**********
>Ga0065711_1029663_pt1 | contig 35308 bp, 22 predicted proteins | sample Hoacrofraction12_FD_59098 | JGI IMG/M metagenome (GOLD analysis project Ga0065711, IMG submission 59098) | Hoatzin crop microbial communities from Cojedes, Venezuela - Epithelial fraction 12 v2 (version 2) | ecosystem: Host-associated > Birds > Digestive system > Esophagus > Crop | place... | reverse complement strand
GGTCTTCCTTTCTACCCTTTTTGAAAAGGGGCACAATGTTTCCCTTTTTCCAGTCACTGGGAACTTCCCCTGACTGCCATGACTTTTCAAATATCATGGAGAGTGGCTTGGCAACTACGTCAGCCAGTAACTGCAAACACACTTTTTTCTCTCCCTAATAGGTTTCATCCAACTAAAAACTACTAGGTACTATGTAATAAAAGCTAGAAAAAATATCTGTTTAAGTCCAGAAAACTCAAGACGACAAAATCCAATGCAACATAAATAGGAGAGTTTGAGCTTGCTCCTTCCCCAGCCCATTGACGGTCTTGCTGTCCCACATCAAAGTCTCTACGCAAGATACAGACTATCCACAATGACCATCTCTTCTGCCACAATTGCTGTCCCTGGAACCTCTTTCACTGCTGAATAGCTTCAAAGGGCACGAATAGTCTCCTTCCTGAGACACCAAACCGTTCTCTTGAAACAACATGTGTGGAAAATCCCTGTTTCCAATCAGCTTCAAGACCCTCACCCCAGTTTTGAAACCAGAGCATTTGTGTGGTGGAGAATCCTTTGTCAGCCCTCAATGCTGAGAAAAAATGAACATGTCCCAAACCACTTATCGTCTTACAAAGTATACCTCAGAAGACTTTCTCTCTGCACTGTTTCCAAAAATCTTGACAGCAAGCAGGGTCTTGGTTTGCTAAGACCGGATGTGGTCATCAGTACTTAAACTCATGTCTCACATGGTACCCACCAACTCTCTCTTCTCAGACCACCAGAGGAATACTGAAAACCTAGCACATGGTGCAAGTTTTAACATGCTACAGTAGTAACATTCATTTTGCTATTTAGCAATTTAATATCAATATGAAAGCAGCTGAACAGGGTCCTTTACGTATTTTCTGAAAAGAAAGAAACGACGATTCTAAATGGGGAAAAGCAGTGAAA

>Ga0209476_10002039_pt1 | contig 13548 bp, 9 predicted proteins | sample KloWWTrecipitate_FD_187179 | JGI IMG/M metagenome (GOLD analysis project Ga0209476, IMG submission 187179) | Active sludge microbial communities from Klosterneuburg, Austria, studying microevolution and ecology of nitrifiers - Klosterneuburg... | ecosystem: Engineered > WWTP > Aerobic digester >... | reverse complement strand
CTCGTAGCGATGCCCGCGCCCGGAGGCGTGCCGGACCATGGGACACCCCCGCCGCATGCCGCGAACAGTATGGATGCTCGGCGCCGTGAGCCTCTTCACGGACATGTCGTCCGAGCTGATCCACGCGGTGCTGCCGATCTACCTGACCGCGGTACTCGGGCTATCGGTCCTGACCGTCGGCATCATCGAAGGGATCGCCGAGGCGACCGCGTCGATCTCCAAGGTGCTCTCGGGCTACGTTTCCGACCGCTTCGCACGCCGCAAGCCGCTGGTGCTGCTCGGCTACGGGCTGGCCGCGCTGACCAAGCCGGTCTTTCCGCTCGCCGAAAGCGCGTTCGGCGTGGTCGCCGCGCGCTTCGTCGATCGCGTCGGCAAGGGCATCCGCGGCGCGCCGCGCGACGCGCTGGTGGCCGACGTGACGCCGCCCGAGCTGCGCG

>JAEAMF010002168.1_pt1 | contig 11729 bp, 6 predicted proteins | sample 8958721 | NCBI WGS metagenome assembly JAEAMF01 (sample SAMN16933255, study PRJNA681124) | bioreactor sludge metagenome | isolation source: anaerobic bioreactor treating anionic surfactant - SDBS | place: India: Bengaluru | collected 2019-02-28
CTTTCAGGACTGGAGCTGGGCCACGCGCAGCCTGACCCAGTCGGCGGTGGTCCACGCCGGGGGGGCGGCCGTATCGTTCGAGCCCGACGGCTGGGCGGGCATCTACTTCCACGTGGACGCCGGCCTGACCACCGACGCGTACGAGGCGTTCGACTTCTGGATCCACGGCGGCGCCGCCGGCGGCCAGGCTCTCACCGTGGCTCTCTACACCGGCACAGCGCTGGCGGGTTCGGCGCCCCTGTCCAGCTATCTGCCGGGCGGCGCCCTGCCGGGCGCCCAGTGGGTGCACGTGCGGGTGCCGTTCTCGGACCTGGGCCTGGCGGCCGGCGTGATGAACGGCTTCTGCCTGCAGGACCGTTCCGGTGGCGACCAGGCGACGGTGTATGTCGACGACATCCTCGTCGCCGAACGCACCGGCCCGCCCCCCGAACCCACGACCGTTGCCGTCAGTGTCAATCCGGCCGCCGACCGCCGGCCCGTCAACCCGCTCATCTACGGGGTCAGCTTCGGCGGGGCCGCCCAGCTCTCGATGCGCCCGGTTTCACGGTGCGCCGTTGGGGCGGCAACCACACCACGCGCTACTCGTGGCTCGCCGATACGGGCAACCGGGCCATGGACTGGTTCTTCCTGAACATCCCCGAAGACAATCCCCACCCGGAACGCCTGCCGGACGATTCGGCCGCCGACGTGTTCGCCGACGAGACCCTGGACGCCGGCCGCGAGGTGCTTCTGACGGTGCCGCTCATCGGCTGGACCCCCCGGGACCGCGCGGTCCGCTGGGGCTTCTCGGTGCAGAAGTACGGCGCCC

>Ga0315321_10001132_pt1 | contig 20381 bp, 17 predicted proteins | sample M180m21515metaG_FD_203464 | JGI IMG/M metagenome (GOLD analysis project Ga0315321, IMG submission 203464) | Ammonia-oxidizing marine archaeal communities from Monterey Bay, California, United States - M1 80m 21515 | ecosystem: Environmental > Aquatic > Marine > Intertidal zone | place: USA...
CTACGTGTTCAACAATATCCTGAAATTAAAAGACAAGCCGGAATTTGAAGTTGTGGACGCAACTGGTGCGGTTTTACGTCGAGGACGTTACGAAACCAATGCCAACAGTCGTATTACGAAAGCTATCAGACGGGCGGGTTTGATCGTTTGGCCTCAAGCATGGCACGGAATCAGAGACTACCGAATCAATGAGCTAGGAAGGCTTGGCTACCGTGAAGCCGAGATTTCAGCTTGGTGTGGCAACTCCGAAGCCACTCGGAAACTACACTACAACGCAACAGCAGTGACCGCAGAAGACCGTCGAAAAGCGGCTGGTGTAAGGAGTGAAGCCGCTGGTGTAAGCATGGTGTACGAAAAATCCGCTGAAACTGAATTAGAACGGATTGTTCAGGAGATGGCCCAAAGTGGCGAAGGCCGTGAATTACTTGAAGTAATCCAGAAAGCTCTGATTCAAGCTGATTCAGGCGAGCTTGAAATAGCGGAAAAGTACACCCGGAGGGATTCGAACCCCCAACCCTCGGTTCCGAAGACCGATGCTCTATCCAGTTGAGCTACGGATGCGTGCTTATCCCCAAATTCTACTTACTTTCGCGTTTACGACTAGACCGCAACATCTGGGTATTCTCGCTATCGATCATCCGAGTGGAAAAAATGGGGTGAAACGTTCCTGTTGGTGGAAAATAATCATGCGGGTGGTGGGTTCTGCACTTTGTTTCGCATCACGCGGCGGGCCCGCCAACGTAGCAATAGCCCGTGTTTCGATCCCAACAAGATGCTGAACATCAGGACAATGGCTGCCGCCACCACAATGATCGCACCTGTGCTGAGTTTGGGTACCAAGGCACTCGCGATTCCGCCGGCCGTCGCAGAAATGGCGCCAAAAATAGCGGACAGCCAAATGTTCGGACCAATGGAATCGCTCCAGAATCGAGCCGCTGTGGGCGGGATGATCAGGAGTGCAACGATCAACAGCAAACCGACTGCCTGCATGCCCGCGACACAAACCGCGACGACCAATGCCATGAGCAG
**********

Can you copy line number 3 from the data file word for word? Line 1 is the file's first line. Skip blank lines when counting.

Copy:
>Ga0209476_10002039_pt1 | contig 13548 bp, 9 predicted proteins | sample KloWWTrecipitate_FD_187179 | JGI IMG/M metagenome (GOLD analysis project Ga0209476, IMG submission 187179) | Active sludge microbial communities from Klosterneuburg, Austria, studying microevolution and ecology of nitrifiers - Klosterneuburg... | ecosystem: Engineered > WWTP > Aerobic digester >... | reverse complement strand